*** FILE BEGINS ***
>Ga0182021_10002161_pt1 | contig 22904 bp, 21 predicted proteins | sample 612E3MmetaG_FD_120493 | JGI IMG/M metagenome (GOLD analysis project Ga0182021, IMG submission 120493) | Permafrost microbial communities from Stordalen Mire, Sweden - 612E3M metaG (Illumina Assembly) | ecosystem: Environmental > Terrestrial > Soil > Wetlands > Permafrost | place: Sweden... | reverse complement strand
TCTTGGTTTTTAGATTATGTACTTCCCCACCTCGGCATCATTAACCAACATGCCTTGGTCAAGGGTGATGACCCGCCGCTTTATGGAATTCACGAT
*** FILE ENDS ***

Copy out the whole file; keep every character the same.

>Ga0182021_10002161_pt1 | contig 22904 bp, 21 predicted proteins | sample 612E3MmetaG_FD_120493 | JGI IMG/M metagenome (GOLD analysis project Ga0182021, IMG submission 120493) | Permafrost microbial communities from Stordalen Mire, Sweden - 612E3M metaG (Illumina Assembly) | ecosystem: Environmental > Terrestrial > Soil > Wetlands > Permafrost | place: Sweden... | reverse complement strand
TCTTGGTTTTTAGATTATGTACTTCCCCACCTCGGCATCATTAACCAACATGCCTTGGTCAAGGGTGATGACCCGCCGCTTTATGGAATTCACGAT